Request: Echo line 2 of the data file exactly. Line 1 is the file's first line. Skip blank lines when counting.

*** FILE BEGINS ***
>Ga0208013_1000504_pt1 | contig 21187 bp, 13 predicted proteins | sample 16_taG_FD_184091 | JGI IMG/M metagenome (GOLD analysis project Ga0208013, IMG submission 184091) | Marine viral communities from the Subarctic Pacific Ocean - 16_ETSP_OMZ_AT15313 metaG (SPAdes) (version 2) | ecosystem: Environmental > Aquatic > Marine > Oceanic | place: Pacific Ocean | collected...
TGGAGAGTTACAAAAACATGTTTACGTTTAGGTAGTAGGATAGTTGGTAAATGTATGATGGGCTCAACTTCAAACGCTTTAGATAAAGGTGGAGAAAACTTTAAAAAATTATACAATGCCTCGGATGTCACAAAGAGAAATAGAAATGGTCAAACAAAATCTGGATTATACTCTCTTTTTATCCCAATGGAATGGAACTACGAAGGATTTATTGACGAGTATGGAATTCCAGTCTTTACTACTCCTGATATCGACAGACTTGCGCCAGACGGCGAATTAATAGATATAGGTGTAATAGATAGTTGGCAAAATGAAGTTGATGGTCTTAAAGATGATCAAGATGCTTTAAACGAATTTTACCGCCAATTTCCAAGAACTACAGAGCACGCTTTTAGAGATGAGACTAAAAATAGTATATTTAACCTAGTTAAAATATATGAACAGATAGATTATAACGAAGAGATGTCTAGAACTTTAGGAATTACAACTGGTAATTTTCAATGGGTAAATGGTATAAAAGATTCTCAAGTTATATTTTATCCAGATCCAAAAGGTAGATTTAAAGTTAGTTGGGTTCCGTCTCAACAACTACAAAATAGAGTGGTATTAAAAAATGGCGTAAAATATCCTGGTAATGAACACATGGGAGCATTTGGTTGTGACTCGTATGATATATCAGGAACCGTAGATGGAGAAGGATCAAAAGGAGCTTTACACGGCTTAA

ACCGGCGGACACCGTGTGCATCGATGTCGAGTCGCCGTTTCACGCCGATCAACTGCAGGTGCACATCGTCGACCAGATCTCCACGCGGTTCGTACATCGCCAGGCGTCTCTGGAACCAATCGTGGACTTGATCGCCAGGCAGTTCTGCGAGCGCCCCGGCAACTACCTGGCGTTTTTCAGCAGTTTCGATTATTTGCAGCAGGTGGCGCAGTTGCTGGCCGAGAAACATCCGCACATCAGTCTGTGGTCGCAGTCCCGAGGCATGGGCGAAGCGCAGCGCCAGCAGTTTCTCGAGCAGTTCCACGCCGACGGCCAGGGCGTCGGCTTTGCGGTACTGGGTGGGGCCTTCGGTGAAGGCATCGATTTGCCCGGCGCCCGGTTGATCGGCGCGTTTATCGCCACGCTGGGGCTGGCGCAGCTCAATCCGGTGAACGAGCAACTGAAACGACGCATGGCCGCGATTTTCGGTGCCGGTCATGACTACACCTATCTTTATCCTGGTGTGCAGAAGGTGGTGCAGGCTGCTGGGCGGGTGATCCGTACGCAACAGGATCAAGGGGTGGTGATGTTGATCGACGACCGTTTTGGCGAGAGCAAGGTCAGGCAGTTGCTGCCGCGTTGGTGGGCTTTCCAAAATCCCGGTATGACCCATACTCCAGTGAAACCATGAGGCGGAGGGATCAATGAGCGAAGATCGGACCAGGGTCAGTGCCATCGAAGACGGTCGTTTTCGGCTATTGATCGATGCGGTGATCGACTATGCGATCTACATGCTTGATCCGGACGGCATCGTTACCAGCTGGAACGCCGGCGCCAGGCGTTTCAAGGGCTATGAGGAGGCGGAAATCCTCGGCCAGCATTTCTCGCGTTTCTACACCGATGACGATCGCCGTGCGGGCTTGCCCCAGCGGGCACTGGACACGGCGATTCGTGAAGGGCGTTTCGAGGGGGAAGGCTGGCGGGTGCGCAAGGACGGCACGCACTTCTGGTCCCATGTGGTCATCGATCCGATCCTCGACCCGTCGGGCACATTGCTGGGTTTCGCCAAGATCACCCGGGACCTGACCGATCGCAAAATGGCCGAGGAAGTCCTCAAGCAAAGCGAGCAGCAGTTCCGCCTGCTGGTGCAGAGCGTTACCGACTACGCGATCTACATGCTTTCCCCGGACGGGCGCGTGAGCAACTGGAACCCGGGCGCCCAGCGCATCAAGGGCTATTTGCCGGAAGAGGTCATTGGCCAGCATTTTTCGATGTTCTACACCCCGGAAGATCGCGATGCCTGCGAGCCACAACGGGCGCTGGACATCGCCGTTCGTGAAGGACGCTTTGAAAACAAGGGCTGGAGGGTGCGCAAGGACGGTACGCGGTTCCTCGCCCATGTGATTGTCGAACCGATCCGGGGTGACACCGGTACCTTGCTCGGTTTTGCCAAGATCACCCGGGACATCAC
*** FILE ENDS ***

TGGAGAGTTACAAAAACATGTTTACGTTTAGGTAGTAGGATAGTTGGTAAATGTATGATGGGCTCAACTTCAAACGCTTTAGATAAAGGTGGAGAAAACTTTAAAAAATTATACAATGCCTCGGATGTCACAAAGAGAAATAGAAATGGTCAAACAAAATCTGGATTATACTCTCTTTTTATCCCAATGGAATGGAACTACGAAGGATTTATTGACGAGTATGGAATTCCAGTCTTTACTACTCCTGATATCGACAGACTTGCGCCAGACGGCGAATTAATAGATATAGGTGTAATAGATAGTTGGCAAAATGAAGTTGATGGTCTTAAAGATGATCAAGATGCTTTAAACGAATTTTACCGCCAATTTCCAAGAACTACAGAGCACGCTTTTAGAGATGAGACTAAAAATAGTATATTTAACCTAGTTAAAATATATGAACAGATAGATTATAACGAAGAGATGTCTAGAACTTTAGGAATTACAACTGGTAATTTTCAATGGGTAAATGGTATAAAAGATTCTCAAGTTATATTTTATCCAGATCCAAAAGGTAGATTTAAAGTTAGTTGGGTTCCGTCTCAACAACTACAAAATAGAGTGGTATTAAAAAATGGCGTAAAATATCCTGGTAATGAACACATGGGAGCATTTGGTTGTGACTCGTATGATATATCAGGAACCGTAGATGGAGAAGGATCAAAAGGAGCTTTACACGGCTTAA